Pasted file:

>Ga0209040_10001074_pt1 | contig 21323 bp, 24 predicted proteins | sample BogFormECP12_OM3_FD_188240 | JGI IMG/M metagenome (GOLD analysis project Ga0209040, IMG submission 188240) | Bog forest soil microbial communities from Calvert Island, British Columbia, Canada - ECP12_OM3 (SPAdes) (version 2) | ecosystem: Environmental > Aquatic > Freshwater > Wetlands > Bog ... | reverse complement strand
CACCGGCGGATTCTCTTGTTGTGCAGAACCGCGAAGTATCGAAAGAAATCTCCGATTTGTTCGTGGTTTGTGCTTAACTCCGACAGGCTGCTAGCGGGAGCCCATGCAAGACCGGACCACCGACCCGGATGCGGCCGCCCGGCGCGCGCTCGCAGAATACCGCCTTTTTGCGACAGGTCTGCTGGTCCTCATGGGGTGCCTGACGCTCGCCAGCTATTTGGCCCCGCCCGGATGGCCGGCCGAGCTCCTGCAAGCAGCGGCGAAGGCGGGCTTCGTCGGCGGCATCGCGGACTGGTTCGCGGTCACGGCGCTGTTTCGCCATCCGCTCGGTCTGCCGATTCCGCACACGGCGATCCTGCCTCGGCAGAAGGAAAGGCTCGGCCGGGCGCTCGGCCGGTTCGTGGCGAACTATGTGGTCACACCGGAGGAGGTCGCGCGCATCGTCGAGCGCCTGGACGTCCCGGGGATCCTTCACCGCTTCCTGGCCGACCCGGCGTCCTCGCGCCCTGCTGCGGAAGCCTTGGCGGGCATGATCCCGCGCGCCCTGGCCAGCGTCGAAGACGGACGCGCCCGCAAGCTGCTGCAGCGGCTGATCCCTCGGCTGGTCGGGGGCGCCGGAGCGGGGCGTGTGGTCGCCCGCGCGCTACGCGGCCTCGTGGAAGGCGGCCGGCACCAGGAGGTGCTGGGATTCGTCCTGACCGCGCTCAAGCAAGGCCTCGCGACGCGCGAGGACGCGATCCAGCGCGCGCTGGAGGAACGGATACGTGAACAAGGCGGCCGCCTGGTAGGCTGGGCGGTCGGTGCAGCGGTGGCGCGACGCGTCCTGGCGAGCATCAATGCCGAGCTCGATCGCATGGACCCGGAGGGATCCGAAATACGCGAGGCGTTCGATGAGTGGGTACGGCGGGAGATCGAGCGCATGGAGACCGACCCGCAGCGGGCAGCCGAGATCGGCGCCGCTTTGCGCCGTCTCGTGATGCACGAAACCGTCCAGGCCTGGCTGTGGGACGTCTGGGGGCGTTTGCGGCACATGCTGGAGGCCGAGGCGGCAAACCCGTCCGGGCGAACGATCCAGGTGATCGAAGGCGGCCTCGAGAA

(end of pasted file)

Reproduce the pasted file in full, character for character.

>Ga0209040_10001074_pt1 | contig 21323 bp, 24 predicted proteins | sample BogFormECP12_OM3_FD_188240 | JGI IMG/M metagenome (GOLD analysis project Ga0209040, IMG submission 188240) | Bog forest soil microbial communities from Calvert Island, British Columbia, Canada - ECP12_OM3 (SPAdes) (version 2) | ecosystem: Environmental > Aquatic > Freshwater > Wetlands > Bog ... | reverse complement strand
CACCGGCGGATTCTCTTGTTGTGCAGAACCGCGAAGTATCGAAAGAAATCTCCGATTTGTTCGTGGTTTGTGCTTAACTCCGACAGGCTGCTAGCGGGAGCCCATGCAAGACCGGACCACCGACCCGGATGCGGCCGCCCGGCGCGCGCTCGCAGAATACCGCCTTTTTGCGACAGGTCTGCTGGTCCTCATGGGGTGCCTGACGCTCGCCAGCTATTTGGCCCCGCCCGGATGGCCGGCCGAGCTCCTGCAAGCAGCGGCGAAGGCGGGCTTCGTCGGCGGCATCGCGGACTGGTTCGCGGTCACGGCGCTGTTTCGCCATCCGCTCGGTCTGCCGATTCCGCACACGGCGATCCTGCCTCGGCAGAAGGAAAGGCTCGGCCGGGCGCTCGGCCGGTTCGTGGCGAACTATGTGGTCACACCGGAGGAGGTCGCGCGCATCGTCGAGCGCCTGGACGTCCCGGGGATCCTTCACCGCTTCCTGGCCGACCCGGCGTCCTCGCGCCCTGCTGCGGAAGCCTTGGCGGGCATGATCCCGCGCGCCCTGGCCAGCGTCGAAGACGGACGCGCCCGCAAGCTGCTGCAGCGGCTGATCCCTCGGCTGGTCGGGGGCGCCGGAGCGGGGCGTGTGGTCGCCCGCGCGCTACGCGGCCTCGTGGAAGGCGGCCGGCACCAGGAGGTGCTGGGATTCGTCCTGACCGCGCTCAAGCAAGGCCTCGCGACGCGCGAGGACGCGATCCAGCGCGCGCTGGAGGAACGGATACGTGAACAAGGCGGCCGCCTGGTAGGCTGGGCGGTCGGTGCAGCGGTGGCGCGACGCGTCCTGGCGAGCATCAATGCCGAGCTCGATCGCATGGACCCGGAGGGATCCGAAATACGCGAGGCGTTCGATGAGTGGGTACGGCGGGAGATCGAGCGCATGGAGACCGACCCGCAGCGGGCAGCCGAGATCGGCGCCGCTTTGCGCCGTCTCGTGATGCACGAAACCGTCCAGGCCTGGCTGTGGGACGTCTGGGGGCGTTTGCGGCACATGCTGGAGGCCGAGGCGGCAAACCCGTCCGGGCGAACGATCCAGGTGATCGAAGGCGGCCTCGAGAA